Gonzaga-Washington: Where's the snark?

So I was rooting through a disorganized bookcase recently and happened upon a Seattle newspaper from October, 2009. A piece had to do with the then-truncated Gonzaga-Washington basketball series, and the UW’s proposal to renew it over three seasons at KeyArena.

I got wistful. The column detailed how – after the series was tabled by Washington with the 2006-07 game – the Huskies were offering up the idea to play three games at the Key in Seattle, with an equal split of gate receipts. Washington, then under athletic director Scott Woodward, leaked the proposal to a local radio guy and it was all the talk that afternoon, and the e-mail detailing it hit the inbox of GU athletic director Mike Roth at about 5 p.m. that day, so late he didn’t get to it until the next morning.

A decade later, as the Husky-Zag series continues Sunday afternoon at Hec Edmundson Pavilion, I’m left to wonder: Where’s the snark? Where’s the shade? What happened to snide and petty? What kind of rivalry is this?

If you’re just tuning in, as they like to say on television, for decades Gonzaga-Washington was the typical big-school-versus-compliant-little-neighbor series. They began playing back in 1910, and the Huskies impressed bracketologists everywhere with a 23-14 victory. They won 16 of the first 18 games back when GU played at a lower level, then lost three straight during World War II. There may be a war story hidden therein, but today isn’t the day to try to unearth it.

Washington then won 12 of 13, and there was a 26-year hiatus in the series (1945-71), something that, years later, likely would have pleased Washington coach Lorenzo Romar.

It all changed on an early-December night in 1998 at Spokane Arena, when Gonzaga won, 82-71. That would be Gonzaga’s liftoff year, and it was a UW team that had gone to the Sweet 16 the previous season. Jeremy Eaton had 25 points and Richie Frahm 21 for Gonzaga. For the Huskies, Todd MacCulloch had 28, but they were without injured guard Donald Watts.

Suddenly, the Zags were in control, winning against Washington, and winning by double digits. Then came the bombshell in the fall of 2002. The Zags were among a handful of schools that turned Washington in to the NCAA for recruiting violations by Romar assistant Cameron Dollar, chiefly in the wooing of Clarkston product Josh Heytvelt. Dollar was eventually busted for 23 instances of NCAA violations, also including Bremerton prospect Marvin Williams.

Relations turned Arctic-icy between the two schools. Washington was miffed that Gonzaga didn’t try to work out the Dollar indiscretions with the Huskies instead of taking the issue public.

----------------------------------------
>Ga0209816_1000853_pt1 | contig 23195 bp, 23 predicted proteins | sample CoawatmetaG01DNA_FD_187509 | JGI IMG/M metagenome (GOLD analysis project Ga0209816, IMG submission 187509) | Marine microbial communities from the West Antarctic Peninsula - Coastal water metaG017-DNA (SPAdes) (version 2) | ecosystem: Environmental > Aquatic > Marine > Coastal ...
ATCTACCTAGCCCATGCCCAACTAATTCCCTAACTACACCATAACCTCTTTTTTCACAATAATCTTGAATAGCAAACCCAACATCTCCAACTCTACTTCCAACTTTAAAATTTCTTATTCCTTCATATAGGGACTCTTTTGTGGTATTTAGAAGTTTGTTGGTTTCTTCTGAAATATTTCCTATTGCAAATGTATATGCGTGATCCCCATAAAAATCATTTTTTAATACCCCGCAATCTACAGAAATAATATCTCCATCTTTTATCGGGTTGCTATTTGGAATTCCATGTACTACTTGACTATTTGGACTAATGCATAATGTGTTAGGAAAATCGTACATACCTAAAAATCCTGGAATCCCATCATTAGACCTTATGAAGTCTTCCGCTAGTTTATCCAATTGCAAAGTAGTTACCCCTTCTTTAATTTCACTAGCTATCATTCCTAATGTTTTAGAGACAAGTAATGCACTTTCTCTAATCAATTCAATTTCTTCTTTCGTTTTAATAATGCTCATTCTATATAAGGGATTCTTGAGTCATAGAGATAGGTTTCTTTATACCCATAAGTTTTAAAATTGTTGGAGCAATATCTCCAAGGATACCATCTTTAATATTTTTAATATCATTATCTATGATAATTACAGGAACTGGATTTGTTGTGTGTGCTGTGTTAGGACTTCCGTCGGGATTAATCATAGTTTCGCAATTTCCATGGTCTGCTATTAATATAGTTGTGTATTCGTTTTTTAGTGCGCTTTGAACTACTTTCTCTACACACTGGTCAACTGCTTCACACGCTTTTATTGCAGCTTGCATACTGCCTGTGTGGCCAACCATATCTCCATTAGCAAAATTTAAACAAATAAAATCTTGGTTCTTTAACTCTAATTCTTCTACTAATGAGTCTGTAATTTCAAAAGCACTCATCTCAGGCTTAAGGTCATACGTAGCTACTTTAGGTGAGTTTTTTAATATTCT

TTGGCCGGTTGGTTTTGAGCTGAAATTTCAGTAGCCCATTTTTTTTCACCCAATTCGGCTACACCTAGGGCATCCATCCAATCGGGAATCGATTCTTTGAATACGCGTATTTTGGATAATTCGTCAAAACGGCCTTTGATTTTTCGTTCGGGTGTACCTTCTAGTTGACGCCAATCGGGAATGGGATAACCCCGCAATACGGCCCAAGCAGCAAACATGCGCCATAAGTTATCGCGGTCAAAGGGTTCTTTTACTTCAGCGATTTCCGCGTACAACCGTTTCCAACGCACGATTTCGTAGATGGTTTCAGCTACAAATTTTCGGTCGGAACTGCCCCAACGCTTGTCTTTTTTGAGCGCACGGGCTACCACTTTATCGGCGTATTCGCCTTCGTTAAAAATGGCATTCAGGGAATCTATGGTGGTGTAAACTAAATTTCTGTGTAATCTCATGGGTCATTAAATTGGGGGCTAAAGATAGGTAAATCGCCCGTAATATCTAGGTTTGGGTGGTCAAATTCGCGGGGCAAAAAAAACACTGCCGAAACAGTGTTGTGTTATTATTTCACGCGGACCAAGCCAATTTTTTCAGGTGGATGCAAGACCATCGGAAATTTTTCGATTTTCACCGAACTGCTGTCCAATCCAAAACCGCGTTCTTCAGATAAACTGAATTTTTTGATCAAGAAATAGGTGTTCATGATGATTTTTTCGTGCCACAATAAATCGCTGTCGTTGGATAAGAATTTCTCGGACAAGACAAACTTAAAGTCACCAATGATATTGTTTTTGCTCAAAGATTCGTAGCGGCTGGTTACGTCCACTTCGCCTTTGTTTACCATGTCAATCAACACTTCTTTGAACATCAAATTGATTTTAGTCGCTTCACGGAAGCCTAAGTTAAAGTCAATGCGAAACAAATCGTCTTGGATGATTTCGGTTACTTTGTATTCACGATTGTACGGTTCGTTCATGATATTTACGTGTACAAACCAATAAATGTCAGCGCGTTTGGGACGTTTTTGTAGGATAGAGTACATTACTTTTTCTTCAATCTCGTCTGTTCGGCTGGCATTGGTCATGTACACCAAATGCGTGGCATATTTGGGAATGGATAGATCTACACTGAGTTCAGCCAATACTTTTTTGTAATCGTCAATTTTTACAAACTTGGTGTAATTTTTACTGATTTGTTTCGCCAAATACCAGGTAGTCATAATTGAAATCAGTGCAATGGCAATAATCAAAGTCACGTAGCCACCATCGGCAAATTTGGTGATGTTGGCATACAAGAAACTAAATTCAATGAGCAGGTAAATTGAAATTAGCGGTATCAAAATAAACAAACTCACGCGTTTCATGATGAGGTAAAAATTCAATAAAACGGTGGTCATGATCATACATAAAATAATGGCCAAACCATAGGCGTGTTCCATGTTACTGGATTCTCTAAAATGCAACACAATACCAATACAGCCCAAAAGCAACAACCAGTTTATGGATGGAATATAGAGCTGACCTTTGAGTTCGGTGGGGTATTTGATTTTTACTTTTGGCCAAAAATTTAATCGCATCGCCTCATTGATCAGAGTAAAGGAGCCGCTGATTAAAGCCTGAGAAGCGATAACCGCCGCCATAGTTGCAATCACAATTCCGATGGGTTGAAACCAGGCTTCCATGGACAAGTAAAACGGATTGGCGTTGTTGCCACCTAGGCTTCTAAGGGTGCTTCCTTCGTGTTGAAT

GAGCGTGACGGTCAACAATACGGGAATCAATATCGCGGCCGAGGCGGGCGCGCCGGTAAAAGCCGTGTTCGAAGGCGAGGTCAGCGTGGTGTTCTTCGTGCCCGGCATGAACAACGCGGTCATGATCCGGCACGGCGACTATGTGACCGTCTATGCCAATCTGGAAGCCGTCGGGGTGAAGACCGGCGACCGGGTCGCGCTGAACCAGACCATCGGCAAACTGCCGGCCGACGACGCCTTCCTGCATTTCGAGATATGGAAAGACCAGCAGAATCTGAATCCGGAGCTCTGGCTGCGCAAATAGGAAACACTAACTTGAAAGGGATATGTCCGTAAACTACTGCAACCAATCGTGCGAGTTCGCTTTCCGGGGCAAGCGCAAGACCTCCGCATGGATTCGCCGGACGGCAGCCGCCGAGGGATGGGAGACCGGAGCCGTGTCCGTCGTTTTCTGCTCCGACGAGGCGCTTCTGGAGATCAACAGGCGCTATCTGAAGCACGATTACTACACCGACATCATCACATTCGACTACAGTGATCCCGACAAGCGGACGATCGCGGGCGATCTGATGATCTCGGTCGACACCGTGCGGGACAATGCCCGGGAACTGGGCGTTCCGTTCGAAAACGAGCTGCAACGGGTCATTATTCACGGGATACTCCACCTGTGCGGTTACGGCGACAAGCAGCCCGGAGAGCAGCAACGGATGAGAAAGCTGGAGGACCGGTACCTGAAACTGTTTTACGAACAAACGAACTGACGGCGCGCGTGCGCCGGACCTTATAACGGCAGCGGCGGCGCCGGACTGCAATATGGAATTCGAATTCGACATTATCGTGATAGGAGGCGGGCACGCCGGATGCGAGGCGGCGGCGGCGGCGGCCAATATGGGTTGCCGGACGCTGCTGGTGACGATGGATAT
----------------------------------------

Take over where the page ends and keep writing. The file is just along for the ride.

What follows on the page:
The teams played one of the great games in the series 14 years ago, which is Washington’s sole victory in the previous 13 games – a 99-95 screamer in which the Huskies, at home, had to survive Adam Morrison’s career-high-tying 43 points. The Zags, meanwhile, might very well have a clean slate against the UW this millennium but for a back injury that took out point guard Derek Raivio midway through the first half.

A year later, the Huskies announced they were taking a timeout. They ended the series. They said they wanted to pursue a more national schedule – you know, Gonzaga not being national enough for UW tastes. A TV station caught Zags coach Mark Few on camera, saying, “If I’d lost seven of eight, I’d want to cancel the series, too.”

With the break in the series still relatively a front-burner topic, the Huskies then floated their KeyArena trial balloon. If possible, that inflamed Gonzaga as much as the cessation announcement three years earlier – the mechanics of the announcement, the chutzpah the Zags felt it took to propose a “neutral court” four miles from the UW, 290 miles from Spokane. That’s when Few made the memorable observation that Bigfoot would have his baby before Gonzaga agreed to that.

Oh, for those days of those quotes.

Years passed. The Zags got stronger in this decade and the long Romar regime gradually went bust. So it wasn’t great timing for Washington, but the two sides got back together and renewed the series. First, they met in a Thanksgiving tournament in 2015, and Gonzaga breezed. Then the Zags blitzed Washington by 27 points the next two years. The Huskies scared the compression shorts off GU last year before Rui Hachimura’s last-second jumper won it by two.

Now the series is at an odd juncture. By all appearances, Few and third-year UW coach like each other. Of all the turns. On ESPN 710 radio in Seattle Friday morning, Hopkins called Gonzaga “one of the top programs in the country. They’ve kind of set the bar in West Coast basketball.” Few, Hopkins said, “has built one of the strongest basketball cultures in the country.”

Beyond that, the two teams are vastly different from a year ago, erasing the prospect of institutional knowledge from players’ minds, and in Washington’s case, perhaps even a strong revenge motive.

Meanwhile, west-side media interest in the series seemed to fizzle with Gonzaga’s dominance. If the rivalry wasn’t going to be hot, well, there were other things to obsess over, like Pete Carroll’s record in 10 a.m. games against AFC teams coached by guys named Kirk, when the moon is in the seventh house and Kevin Burkhardt is announcing for Fox.

Like they say, it can’t be a rivalry when one team wins all the time. Except for that 2005 thriller at Washington, Gonzaga has won everything – the public-relations war and the games. No doubt Hopkins will try to persuade his young guys this is turf worth reclaiming.